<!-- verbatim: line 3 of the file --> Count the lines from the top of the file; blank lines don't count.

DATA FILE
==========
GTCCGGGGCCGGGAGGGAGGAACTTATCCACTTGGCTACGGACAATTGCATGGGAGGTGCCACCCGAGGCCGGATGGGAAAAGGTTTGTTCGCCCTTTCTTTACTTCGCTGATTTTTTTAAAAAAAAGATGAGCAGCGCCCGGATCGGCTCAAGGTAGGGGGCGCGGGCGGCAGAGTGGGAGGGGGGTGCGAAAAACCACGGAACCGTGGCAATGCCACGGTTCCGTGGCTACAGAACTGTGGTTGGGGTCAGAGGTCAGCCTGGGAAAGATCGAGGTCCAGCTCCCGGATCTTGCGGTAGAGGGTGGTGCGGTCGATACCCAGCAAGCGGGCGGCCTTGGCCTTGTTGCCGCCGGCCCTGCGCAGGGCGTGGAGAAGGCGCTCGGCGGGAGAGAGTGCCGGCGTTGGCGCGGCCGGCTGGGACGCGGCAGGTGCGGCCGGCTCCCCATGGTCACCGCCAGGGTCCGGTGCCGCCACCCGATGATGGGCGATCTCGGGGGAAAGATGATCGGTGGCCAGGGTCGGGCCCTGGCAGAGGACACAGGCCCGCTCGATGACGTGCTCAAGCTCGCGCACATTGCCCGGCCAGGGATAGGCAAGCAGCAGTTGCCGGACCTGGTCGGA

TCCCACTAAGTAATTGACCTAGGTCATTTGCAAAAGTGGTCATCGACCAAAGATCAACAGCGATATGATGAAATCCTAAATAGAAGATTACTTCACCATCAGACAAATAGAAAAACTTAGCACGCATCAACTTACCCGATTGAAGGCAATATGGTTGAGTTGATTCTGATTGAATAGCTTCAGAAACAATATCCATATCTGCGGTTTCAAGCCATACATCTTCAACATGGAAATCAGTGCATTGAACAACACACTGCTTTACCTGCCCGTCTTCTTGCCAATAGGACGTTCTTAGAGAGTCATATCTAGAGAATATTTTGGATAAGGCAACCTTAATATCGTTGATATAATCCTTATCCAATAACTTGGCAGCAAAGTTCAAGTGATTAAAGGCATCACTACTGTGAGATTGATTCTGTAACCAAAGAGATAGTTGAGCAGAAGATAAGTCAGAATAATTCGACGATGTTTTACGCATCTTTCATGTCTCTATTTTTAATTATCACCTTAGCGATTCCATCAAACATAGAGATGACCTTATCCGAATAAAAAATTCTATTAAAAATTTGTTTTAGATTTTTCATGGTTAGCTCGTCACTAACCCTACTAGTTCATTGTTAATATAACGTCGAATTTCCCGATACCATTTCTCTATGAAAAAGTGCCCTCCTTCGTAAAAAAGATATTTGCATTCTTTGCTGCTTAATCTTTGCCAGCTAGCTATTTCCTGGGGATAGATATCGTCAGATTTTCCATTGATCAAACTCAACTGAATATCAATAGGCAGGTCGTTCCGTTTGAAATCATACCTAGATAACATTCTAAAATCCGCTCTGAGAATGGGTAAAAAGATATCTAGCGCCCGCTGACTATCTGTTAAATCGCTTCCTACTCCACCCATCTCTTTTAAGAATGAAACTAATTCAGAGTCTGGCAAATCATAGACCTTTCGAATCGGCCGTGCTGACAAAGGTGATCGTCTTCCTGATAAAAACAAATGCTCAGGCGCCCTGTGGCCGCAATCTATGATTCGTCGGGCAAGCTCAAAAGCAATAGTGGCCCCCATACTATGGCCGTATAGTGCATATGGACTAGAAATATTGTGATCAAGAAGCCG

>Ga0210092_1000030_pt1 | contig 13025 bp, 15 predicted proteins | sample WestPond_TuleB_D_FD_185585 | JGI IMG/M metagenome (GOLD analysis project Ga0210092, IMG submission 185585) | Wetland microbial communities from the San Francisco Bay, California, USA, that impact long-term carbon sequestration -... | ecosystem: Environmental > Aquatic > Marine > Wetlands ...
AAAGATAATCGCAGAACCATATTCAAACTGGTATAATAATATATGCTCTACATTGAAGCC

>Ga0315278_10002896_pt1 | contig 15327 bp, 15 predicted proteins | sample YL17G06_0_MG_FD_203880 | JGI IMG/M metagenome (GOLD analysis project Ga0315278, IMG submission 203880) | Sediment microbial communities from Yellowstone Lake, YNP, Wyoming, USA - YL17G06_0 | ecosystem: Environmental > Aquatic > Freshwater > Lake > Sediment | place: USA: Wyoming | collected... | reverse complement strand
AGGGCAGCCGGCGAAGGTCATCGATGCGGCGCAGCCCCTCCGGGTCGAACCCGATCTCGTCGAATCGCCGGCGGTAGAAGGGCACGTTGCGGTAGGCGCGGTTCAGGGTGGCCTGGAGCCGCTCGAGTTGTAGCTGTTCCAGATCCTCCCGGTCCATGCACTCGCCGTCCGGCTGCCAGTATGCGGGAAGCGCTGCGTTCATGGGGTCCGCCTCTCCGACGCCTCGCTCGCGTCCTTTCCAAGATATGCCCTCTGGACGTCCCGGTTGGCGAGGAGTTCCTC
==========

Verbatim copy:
>Ga0210092_1000030_pt1 | contig 13025 bp, 15 predicted proteins | sample WestPond_TuleB_D_FD_185585 | JGI IMG/M metagenome (GOLD analysis project Ga0210092, IMG submission 185585) | Wetland microbial communities from the San Francisco Bay, California, USA, that impact long-term carbon sequestration -... | ecosystem: Environmental > Aquatic > Marine > Wetlands ...